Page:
In response to Jennifer Roback Morse’s remarks to the Minnesota house I have asked them the following questions. I post a screen shot of them here since NOM and the Ruth Institute are generally not interested in open civil debate. I don’t expect them to provide any answers to them.
Gay and Lesbian people exist. We always have and always will. Regardless of what NOM, the Ruth Institute, or any of the other discriminatory organizations that continue to turn our own government against us hope to achieve. Sometimes I truly wonder what their goal really is. Is it to try and somehow cure us and eliminate us? I don’t think that there really is a clear answer to that question and frankly if that is the goal, it’s a fool’s goal because it can never be achieved. More Gay and Lesbian Americans are born everyday. Trying to rid America of us makes about as much sense as trying to get rid of everyone with red hair.
So if we aren’t going away what sort of protections do we deserve if not marriage? The reality of the mater is that we do fall in love. We do have children. We do build lives and families together. We buy homes together. We go on vacations together. We worry about paying the bills together just like any other family. Is it right that when one of us dies we have no say over burial or that we have to pay gift taxes on the things we bought together as a couple? If one of us becomes sick do we not have a right to visit our partner? Should we not have any rights to the children we may have spent years raising together simply because the state won’t allow us to adopt our partner’s biological child?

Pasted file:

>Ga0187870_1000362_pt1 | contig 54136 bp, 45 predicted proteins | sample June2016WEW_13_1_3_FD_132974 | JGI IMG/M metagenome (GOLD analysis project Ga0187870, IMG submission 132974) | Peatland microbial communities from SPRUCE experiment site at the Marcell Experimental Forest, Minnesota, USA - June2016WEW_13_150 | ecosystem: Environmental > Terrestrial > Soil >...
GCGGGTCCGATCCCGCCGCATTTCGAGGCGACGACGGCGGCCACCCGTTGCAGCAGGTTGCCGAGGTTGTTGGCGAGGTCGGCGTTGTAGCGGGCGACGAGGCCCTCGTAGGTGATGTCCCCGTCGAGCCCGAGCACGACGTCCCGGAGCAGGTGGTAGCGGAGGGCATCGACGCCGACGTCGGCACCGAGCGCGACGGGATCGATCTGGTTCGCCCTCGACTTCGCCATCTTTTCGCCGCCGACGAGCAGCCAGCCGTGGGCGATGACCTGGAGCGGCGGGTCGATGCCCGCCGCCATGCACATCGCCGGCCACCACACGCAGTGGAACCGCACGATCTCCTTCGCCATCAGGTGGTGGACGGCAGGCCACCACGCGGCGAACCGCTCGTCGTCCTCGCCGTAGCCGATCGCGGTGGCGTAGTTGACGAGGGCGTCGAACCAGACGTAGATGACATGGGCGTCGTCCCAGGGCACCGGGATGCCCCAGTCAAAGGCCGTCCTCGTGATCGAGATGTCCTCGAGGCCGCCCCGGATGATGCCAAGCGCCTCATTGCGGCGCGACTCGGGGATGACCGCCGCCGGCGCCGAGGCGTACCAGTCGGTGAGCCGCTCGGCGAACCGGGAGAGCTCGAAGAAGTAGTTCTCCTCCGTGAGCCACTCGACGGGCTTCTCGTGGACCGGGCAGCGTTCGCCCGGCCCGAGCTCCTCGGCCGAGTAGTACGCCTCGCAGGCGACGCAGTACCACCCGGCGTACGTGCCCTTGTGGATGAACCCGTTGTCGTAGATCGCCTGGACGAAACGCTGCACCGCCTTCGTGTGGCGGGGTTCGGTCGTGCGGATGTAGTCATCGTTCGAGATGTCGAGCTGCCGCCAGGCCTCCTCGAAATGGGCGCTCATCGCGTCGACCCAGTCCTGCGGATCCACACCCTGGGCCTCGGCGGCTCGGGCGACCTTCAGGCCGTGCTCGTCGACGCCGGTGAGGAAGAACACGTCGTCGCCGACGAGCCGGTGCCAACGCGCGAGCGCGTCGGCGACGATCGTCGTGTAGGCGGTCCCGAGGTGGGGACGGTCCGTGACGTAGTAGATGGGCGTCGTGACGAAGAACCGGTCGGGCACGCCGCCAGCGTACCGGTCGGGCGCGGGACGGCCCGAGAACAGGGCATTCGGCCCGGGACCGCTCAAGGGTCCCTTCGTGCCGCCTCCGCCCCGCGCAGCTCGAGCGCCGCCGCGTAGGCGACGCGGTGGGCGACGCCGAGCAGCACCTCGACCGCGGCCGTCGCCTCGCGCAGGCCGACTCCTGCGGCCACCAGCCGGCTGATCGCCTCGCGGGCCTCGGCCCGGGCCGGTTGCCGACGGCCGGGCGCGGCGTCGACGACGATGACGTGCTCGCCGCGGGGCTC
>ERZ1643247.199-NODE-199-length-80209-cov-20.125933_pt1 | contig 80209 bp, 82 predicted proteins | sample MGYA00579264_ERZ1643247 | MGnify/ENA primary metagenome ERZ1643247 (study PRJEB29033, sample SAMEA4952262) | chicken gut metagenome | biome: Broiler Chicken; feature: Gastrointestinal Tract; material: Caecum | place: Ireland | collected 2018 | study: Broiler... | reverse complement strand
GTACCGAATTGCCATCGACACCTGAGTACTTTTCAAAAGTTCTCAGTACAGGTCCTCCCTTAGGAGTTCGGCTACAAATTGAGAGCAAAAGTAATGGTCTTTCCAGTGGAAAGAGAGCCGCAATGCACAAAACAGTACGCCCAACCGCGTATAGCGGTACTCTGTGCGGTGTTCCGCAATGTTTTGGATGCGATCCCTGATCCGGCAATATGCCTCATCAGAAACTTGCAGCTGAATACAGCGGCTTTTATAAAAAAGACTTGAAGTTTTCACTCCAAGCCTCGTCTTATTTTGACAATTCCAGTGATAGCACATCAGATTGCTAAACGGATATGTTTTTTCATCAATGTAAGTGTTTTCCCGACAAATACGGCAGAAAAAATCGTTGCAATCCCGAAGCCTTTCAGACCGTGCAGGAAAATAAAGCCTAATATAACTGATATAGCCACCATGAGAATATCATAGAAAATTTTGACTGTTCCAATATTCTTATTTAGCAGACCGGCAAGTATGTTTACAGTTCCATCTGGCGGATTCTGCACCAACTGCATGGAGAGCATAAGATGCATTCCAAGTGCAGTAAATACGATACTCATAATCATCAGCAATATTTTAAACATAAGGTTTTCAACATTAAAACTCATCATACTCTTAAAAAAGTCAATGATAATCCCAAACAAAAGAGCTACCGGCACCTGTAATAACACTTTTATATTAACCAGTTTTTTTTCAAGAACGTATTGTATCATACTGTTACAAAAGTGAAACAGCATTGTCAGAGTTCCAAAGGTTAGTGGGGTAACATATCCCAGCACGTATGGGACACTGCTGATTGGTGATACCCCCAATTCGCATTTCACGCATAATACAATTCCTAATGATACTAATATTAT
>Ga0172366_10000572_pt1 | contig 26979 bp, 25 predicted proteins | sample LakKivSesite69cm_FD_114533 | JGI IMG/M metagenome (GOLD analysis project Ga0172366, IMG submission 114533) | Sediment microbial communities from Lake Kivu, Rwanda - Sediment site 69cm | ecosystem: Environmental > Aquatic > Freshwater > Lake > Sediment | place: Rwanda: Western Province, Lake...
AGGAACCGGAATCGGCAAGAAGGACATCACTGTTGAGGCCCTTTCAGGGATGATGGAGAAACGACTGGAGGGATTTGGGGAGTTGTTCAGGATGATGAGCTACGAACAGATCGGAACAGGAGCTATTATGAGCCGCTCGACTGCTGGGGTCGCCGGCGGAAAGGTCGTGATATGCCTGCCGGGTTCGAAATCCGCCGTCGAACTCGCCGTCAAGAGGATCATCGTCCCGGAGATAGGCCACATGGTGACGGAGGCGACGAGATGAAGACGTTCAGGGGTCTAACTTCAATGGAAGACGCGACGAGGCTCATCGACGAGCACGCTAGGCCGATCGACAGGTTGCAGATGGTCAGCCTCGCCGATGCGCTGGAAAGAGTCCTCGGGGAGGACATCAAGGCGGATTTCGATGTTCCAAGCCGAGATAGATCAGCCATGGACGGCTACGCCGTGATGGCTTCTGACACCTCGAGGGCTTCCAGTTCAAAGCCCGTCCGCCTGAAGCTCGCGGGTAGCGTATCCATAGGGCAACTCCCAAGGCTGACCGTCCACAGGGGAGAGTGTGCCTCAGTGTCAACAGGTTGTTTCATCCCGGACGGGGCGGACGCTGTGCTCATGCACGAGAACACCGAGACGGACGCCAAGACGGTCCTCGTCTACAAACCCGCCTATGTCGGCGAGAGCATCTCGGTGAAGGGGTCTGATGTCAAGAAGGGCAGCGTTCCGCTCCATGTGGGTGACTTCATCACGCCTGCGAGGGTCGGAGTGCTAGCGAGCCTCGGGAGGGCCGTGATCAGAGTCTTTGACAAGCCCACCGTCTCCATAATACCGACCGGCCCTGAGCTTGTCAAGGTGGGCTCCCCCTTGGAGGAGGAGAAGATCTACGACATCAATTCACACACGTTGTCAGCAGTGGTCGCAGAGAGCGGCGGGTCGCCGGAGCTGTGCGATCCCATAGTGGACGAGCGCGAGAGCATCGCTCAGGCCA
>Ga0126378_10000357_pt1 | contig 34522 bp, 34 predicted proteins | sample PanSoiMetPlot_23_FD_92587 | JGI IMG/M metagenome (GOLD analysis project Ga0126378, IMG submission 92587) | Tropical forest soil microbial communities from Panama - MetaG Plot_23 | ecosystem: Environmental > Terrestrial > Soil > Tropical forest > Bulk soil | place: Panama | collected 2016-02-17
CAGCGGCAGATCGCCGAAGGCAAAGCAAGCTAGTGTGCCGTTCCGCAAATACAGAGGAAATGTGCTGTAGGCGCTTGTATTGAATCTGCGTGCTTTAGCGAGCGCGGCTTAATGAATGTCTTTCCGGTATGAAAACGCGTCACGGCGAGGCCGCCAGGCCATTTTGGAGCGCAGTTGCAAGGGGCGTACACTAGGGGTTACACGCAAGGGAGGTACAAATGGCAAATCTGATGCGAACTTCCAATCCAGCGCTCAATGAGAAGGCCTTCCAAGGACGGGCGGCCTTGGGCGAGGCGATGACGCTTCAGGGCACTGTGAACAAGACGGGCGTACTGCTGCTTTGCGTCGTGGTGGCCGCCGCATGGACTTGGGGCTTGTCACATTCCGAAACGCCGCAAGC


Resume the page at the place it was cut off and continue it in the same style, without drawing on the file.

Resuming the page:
These are questions that can’t be answered by a simple contract other than that of civil marriage. Contracts other than marriage can be and often are challenged in court by family members that may not approve of the same sex relationship.
Without marriage are we just supposed to live a life without love, in solitude, and unhappiness? If you deny us marriage, then what will you allow?
On Wednesday the Space Shuttle Discovery returned home from it’s last mission in space, STS-133. In the course of it’s 27 year career, Discovery has logged 148,221,675 miles, during 39 missions, having orbited the Earth 5,830 times.
After undergoing removal of it’s engines and any other hazardous materials that may be on board, Discovery will take one last flight on the back of a modified 747 to it’s new home at the Smithsonian Air and Space Museum in Washington DC, where it will take the place of Space Shuttle Enterprise.
NASA has set the date for Endeavour’s move from the Vehicle Assembly Building (VAB) to Launch Pad 39A for Wednesday March 9th at 8am. This will be Endeavour’s final trip into space before the end of the shuttle program. The launch is planed for April 19th.
STS-134, will deliver the Alpha Magnetic Spectrometer and an ExPRESS Logistics Carrier to the International Space Station and will commanded by Mark Kelly, husband of congresswoman Gabrielle Giffords who was shot on January 8th in Tucson, Arizona.
32 years ago today NASA unveiled the very first Space Shuttle OV-01. While originally slated to be named Constitution (It?s unveiling occurring on the anniversary of the signing of the US Constitution which in 2004 was named Constitution day) it was renamed to Enterprise after a massive write in campaign by fans of Star Trek. Gene Roddenberry and most of the cast of the Original Series were on hand.
After the break is a composite picture of all of the Ships named Enterprise.